One does however find a middle pedal on the upright piano quite often. What is it and why is it there? It is a practice pedal, designed with the sole purpose of muting the entire keyboard for a quiet, neighbor-loving practice session. You can tell that the middle pedal has a practice pedal function if there is an indentation to the left of it, where the pedal can be slid into to lock itself in the depressed position. Once you put the practice pedal ‘on’, the layer of cloth is placed between the hammers striking the strings of the piano, thus making the sound substantially softer, less colorful, and thinner. This is a very useful feature for educational environments. Needless to say, in apartments with thin walls, this is very helpful so as not to disturb the neighbors.
Una Corda, or soft pedal
The third and last pedal on the left of the pedal lyre is the una corda pedal or soft pedal. It does exactly what its name suggests – makes the totality of the piano sound softer. The soft pedal shifts the keyboard to the right just enough to allow the hammer to strike one string instead of the three. If you look inside of your grand piano you will notice that about one-third up from the bottom (left side) of your keyboard the copper-toned, thicker brass strings are replaced by the thin, needle-like steel strings. If you look closer still, you will notice that there are three strings per hammer. This is what makes the sound of the modern piano beautiful with tone colors, texture, and depth. It also contributes to a powerful projection of the sound and uniform volume across all 88 keys. When the soft pedal shifts the keyboard to the right, the hammer only strikes one string out of the three, thereby reducing the volume, color, and depth of the sound. Hence the Italian name of the pedal – una corda, which means one string.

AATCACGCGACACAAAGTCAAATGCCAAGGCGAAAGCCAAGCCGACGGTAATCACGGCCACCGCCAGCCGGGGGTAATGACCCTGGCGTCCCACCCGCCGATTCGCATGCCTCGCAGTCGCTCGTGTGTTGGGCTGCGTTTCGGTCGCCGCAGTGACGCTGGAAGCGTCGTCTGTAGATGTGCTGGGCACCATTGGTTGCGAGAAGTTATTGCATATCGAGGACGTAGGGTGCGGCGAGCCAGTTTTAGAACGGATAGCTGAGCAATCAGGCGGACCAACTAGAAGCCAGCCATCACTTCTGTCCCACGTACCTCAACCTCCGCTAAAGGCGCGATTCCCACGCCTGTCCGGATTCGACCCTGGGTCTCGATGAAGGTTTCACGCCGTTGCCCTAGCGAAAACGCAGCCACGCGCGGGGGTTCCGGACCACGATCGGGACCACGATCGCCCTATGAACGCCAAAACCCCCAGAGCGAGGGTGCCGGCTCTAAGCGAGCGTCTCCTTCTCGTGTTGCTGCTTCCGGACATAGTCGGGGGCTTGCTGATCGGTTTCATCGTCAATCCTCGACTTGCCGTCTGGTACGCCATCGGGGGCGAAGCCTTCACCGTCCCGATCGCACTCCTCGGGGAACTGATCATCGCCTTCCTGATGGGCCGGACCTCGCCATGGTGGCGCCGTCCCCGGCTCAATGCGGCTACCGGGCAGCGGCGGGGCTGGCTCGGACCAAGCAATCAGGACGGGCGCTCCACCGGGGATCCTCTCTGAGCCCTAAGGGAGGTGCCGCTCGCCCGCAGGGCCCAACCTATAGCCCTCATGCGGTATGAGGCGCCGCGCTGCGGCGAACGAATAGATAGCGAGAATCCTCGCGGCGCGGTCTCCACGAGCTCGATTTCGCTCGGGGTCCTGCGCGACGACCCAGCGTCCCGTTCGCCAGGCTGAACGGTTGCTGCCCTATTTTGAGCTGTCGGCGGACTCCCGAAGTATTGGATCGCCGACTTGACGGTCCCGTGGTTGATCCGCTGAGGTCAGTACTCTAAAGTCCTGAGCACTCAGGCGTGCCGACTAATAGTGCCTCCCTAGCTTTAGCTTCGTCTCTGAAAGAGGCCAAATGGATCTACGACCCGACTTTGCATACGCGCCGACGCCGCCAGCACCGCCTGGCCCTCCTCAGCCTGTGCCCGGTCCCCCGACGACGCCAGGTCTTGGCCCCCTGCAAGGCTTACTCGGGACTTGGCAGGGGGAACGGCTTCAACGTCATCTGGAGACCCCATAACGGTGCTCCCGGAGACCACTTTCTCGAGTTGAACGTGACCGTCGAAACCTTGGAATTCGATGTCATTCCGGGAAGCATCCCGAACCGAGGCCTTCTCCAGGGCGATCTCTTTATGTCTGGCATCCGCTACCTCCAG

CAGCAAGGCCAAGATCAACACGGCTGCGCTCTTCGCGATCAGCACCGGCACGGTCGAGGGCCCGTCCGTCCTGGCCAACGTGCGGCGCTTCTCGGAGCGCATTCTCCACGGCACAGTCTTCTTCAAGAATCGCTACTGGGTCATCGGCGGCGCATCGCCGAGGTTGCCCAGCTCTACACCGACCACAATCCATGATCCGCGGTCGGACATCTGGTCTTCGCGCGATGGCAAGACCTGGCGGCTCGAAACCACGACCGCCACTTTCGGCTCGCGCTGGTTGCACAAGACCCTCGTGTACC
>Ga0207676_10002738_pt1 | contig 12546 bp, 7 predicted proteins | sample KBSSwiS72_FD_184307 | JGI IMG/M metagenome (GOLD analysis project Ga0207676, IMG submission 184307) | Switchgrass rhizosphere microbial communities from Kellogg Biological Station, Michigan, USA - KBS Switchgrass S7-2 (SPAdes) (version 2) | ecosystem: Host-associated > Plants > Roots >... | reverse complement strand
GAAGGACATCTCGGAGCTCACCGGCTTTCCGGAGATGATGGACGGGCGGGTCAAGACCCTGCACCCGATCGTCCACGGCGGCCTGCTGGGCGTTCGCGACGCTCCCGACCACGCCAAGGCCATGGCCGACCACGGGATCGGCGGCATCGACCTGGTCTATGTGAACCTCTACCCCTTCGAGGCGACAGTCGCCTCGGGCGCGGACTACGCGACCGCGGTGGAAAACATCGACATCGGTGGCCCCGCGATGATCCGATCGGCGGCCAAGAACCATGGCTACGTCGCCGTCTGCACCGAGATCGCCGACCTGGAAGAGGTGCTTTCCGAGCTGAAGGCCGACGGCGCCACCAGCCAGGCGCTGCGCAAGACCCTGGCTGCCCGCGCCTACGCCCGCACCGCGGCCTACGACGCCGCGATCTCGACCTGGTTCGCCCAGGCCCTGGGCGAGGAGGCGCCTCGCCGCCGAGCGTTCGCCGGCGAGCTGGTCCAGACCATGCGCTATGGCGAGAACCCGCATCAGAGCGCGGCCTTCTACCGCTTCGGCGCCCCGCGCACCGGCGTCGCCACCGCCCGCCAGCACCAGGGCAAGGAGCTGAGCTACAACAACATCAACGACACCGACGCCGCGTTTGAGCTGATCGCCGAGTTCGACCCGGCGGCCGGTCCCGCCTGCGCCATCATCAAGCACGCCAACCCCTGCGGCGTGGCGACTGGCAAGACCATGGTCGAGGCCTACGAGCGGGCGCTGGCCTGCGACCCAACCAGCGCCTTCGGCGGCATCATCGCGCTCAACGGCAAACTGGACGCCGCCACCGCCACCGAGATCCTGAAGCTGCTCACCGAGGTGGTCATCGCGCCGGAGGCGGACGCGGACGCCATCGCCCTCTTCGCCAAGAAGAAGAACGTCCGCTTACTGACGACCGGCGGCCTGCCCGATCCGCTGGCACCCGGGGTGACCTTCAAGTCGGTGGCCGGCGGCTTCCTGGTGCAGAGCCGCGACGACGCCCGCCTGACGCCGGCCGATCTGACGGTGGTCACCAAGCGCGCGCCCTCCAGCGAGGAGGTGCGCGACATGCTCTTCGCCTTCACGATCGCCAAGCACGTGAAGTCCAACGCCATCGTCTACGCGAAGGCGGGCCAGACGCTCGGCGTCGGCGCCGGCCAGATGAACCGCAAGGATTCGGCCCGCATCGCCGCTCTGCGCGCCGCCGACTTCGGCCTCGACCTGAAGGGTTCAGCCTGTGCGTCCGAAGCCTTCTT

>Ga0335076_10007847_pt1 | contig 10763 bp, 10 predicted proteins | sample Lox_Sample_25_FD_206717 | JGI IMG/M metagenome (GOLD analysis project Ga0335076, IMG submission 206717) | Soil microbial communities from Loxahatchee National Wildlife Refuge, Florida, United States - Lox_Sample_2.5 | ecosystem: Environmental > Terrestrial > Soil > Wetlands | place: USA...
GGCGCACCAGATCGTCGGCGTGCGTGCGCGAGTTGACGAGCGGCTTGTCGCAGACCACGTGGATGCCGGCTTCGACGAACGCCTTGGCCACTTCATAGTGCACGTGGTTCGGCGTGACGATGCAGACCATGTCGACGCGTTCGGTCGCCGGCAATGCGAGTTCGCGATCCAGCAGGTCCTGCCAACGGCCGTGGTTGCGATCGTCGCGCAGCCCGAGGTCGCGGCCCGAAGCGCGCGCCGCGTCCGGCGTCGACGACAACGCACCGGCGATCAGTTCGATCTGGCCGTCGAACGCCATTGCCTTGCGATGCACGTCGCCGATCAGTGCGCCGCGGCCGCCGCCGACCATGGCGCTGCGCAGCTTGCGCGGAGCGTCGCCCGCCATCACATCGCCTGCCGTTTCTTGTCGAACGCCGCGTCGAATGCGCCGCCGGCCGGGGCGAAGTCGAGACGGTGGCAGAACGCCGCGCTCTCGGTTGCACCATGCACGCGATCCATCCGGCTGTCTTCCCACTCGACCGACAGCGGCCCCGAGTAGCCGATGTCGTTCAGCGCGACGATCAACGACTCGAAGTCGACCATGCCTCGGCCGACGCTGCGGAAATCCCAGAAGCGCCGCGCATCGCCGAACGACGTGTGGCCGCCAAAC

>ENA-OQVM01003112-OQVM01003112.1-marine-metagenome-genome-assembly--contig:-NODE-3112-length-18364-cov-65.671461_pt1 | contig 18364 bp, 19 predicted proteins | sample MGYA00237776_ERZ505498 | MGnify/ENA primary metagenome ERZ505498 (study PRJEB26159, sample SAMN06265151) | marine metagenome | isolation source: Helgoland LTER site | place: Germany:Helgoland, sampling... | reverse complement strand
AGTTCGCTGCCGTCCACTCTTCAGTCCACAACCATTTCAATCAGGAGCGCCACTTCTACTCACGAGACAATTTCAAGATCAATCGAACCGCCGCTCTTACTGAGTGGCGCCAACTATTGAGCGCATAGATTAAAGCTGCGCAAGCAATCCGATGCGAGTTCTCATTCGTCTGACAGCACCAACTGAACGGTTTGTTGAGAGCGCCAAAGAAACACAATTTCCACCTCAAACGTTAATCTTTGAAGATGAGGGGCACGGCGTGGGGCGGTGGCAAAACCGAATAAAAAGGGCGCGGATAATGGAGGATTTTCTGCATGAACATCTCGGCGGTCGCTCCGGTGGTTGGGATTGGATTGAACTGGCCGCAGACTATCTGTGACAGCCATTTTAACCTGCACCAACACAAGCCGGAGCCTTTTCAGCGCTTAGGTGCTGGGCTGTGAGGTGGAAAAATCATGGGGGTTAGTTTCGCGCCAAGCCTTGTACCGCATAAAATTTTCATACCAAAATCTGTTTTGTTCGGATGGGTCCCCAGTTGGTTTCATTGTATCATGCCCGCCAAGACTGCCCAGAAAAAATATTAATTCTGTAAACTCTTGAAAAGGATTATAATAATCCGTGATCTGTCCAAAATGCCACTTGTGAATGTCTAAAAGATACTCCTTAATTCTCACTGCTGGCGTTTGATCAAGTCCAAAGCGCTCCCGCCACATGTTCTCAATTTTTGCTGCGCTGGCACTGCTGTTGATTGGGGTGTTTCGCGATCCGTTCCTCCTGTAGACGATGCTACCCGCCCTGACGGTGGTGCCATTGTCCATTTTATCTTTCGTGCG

Just as with the sustain pedal (or damper pedal) the final result of using it depends on the technique of the pianist. Una corda pedal can be used in gradations of one-fourths of the full range of motion, shifting the keyboard just an iota, ever so slightly changing the kinetic synergy of hammers and the strings. The release of the una corda pedal, likewise, has an immediate effect on the sound, allowing it to bloom with colors, infusing it with full tone. Anecdotally, when asked what was the secret to his signature ‘cantabile’ sound, Arthur Rubinstein answered “I put down the soft pedal and play forte”. Naturally, there was a bit more to his touch than just that, but this statement holds true to some extent: it changes the quality of sound, creating a softer, less-edgy initiation and release of sound.